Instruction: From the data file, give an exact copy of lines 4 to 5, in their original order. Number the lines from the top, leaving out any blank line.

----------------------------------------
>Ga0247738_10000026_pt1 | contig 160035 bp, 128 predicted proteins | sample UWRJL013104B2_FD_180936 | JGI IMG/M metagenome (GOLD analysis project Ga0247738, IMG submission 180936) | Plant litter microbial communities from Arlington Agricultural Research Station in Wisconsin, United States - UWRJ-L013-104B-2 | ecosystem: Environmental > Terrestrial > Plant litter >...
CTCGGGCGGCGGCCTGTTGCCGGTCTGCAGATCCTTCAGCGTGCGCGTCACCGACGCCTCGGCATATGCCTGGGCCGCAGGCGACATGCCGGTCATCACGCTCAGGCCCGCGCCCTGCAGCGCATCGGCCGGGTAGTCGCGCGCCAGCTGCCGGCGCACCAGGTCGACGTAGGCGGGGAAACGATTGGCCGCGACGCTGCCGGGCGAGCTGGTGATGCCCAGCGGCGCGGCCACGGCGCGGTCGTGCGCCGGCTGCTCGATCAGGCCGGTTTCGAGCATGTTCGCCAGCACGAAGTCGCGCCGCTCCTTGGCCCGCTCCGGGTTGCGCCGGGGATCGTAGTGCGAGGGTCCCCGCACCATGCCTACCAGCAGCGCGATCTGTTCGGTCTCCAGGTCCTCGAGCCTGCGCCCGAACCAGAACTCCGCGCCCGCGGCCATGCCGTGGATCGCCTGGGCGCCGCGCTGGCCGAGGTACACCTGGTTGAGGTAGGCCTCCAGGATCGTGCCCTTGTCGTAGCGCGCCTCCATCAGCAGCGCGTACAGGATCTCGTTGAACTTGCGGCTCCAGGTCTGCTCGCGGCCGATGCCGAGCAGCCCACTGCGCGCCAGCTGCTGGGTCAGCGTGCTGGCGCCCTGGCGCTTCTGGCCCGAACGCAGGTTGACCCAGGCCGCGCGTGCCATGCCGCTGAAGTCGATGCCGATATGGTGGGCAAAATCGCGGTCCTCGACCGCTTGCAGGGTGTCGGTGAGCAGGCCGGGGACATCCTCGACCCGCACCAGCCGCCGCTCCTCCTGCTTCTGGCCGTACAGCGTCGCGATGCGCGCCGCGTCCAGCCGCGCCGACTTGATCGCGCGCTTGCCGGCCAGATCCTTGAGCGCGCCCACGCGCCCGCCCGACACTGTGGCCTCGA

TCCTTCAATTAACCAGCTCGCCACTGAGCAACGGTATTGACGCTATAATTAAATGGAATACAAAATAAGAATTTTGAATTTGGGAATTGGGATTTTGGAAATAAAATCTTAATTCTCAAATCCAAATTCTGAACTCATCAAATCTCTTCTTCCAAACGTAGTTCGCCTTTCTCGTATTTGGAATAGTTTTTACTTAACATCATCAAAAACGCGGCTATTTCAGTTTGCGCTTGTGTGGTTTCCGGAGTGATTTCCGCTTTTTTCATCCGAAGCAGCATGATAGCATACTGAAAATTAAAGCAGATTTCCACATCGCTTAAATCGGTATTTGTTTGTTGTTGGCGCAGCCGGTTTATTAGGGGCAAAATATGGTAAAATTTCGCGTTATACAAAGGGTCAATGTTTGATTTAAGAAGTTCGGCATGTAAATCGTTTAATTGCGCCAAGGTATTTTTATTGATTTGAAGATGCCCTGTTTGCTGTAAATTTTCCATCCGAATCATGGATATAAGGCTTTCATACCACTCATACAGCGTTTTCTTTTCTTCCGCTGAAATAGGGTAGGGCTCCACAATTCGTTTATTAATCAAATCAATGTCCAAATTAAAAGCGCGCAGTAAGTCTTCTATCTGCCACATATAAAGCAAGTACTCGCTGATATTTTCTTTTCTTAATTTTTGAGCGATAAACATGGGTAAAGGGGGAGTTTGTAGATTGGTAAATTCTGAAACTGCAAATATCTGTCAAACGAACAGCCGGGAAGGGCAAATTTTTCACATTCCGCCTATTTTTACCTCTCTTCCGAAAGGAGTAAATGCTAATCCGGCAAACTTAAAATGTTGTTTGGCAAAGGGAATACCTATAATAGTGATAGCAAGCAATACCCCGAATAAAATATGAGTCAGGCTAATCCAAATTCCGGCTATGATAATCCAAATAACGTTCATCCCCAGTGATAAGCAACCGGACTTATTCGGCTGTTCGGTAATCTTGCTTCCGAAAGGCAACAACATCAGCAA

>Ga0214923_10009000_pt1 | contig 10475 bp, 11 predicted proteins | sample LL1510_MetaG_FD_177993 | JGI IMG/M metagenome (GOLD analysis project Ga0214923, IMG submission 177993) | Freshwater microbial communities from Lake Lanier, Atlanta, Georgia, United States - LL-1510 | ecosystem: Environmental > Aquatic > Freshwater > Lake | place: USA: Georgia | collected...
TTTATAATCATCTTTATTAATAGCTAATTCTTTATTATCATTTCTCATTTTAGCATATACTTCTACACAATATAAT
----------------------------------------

>Ga0214923_10009000_pt1 | contig 10475 bp, 11 predicted proteins | sample LL1510_MetaG_FD_177993 | JGI IMG/M metagenome (GOLD analysis project Ga0214923, IMG submission 177993) | Freshwater microbial communities from Lake Lanier, Atlanta, Georgia, United States - LL-1510 | ecosystem: Environmental > Aquatic > Freshwater > Lake | place: USA: Georgia | collected...
TTTATAATCATCTTTATTAATAGCTAATTCTTTATTATCATTTCTCATTTTAGCATATACTTCTACACAATATAAT